NASCAR has a $400 million TV deal with two major TV networks as well as other merchandising revenue streams worth millions, and a $750 million, 10-year sponsorship deal with cell phone giant Nextel. Nextel has 17,000 employees, annual sales of almost $11 billion, and a market cap of $33 billion and just announced a $35 billion merger with Sprint on the heels of a record Nextel quarter. Speedway Motorsports -- which counts Lowe's Motor Speedway, as in $35 million in naming rights Lowe's, among its NASCAR-favored properties -- has 750 employees, $404 million in sales and a market cap of $1.6 billion. Speedway CEO Bruton Smith's annual compensation package is pegged at $1.4 million.
In his role as CEO of Sonic Automotive, the operator of 196 car dealerships across the United States, Smith receives an additional $1.5 million. Additional Speedway and Sonic execs dot the Charlotte area's most-higly compensated list, pulling in numbers in the high six-figures each year.
The point of all this scorekeeping? To remind local elected officials that the motorsports industry, on various levels, is not exactly hurting for cash. Despite this indisputable fact, public financial support for a so-called NASCAR museum has somehow become a topic for debate. It should not be.
Charlotte Mayor Pat McCrory has inexplicably failed to drop the black flag on any notion of adding a NASCAR museum to the already hefty $130 million wish list of arts projects city government will soon have to decide how to support. New tax revenue to pay for the new amenities, in the form of a surcharge on uptown parking, ticket fees, or, most ominously, a special property tax assessment, will have to amount to at least $8 million a year to pay for all the goodies.
Faced with this hefty bill, McCrory has evidently decided to try to double-down and toss yet another project onto the multi-culti wish list with hopes of making the bigger package saleable to a larger cross-section of Charlotte residents. After all, it is conventional wisdom in uptown circles that the 14-point thumping the 2001 uptown arena plan took at the polls was due to the fact that the NBA arena-museum-arts bundle did not include anything for the "NASCAR crowd." So why not co-opt them and build support for the latest package by including a racin' adjunct?
The answer can be found in years of such thinking by profligate spenders in Washington who, unburdened by a statutory need to actually balance the books, have parlayed such "Christmas tree" politics into hundreds of billions in red ink. At the federal level such behavior is irresponsible, but at the local level it ascends to catastrophic. Local revenues, revenue bases, and supportable debt all are eminently exhaustible and Charlotte is rapidly reaching that tragic tipping point.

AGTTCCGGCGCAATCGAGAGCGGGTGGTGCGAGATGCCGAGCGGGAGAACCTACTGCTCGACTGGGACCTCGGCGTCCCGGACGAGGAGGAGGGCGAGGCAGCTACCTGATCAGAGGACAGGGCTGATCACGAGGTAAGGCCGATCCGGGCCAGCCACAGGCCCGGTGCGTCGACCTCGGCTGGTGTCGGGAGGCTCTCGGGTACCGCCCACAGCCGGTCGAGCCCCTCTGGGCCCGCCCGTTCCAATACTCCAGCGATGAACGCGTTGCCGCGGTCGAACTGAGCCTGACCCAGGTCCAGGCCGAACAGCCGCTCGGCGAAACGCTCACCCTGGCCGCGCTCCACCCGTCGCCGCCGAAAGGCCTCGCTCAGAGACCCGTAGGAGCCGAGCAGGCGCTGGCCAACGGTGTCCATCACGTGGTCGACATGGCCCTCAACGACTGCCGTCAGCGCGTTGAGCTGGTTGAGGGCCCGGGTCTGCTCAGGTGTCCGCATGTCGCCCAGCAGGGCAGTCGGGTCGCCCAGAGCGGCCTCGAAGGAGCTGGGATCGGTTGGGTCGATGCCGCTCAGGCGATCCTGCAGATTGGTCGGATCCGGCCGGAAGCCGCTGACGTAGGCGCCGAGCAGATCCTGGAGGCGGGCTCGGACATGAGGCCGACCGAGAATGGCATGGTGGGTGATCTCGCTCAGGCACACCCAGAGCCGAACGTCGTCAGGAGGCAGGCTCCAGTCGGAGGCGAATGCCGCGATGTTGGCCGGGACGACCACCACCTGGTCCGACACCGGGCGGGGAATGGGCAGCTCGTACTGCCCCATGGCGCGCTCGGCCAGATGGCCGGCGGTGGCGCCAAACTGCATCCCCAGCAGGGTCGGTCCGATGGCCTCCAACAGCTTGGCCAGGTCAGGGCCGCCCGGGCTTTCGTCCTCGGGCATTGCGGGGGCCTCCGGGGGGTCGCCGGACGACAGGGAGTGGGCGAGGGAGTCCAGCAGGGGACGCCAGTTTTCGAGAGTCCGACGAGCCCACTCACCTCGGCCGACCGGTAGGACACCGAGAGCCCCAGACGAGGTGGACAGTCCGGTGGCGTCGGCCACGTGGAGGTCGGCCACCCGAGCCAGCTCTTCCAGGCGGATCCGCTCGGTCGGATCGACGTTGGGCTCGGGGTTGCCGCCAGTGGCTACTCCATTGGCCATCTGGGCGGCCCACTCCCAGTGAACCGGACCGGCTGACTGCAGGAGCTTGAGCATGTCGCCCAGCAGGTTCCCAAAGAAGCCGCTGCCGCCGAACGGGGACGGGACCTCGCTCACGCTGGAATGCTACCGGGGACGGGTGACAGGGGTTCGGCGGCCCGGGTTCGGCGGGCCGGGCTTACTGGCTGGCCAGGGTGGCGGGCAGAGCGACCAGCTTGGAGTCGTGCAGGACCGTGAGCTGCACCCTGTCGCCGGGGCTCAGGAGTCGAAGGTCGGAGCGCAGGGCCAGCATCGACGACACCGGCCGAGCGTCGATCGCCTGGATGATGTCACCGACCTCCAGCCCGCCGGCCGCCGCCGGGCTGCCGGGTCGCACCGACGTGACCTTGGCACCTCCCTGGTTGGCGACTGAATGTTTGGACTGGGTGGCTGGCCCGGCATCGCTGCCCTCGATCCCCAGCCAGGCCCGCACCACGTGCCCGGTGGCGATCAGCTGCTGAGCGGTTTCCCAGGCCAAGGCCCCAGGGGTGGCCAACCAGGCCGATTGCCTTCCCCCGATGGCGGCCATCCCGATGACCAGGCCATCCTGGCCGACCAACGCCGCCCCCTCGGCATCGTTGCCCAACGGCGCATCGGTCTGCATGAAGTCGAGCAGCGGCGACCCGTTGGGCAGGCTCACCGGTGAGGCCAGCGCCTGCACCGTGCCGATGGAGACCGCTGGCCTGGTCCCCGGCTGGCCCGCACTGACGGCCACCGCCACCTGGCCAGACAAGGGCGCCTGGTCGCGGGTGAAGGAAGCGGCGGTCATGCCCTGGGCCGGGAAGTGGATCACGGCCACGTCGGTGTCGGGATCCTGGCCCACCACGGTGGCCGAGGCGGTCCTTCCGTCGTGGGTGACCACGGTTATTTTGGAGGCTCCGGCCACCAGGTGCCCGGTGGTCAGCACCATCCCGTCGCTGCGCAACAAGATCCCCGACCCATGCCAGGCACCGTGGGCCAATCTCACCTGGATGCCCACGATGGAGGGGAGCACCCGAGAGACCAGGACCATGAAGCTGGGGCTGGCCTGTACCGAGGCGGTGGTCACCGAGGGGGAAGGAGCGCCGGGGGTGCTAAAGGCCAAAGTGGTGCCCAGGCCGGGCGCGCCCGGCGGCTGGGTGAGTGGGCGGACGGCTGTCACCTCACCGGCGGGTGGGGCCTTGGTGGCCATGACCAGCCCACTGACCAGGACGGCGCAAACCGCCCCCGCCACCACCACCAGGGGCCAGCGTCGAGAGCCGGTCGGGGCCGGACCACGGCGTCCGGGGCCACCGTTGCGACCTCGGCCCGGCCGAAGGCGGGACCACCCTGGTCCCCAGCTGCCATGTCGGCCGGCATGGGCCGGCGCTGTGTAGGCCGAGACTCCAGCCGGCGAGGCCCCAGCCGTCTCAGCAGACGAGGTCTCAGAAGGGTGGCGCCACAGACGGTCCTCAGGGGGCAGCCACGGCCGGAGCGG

Even making the huge leap to grant that some public support for development may, in rare cases, be justified, each and every development project pondered cannot have an equal claim to the public purse. It is the job of elected leaders to make these tough calls, prune the Christmas trees, and not cobble together a political patch-work of "winners" at some infinite cost to taxpayers.
No rational argument supports using scarce public dollars to support a fabulously wealthy entity like NASCAR. Such museums already exist in the Charlotte area, for one simple fact. And if past public financing for an NBA arena is thought to somehow argue for tax dollars for a NASCAR museum, that premise is mistaken. Two wrongs do not a make a right. Charlotte should learn from the painful experience of routing scarce tax dollars to a multi-billion dollar entertainment operation, not repeat the ordeal. And if other cities stand ready to "steal" the NASCAR museum with lavish public subsidies, the correct response is to have a goodbye party when Daytona or Atlanta gets stuck with the bill, not to try to outbid the suckers.
Local leaders, elected and otherwise, now face a simple but profound question exemplified by the NASCAR museum flirtation. Do they want Charlotte to continue to be a great place to live or do they dream of making Charlotte a great place to visit, no matter the cost? Charlotte taxpayers would like to know so they can plan accordingly.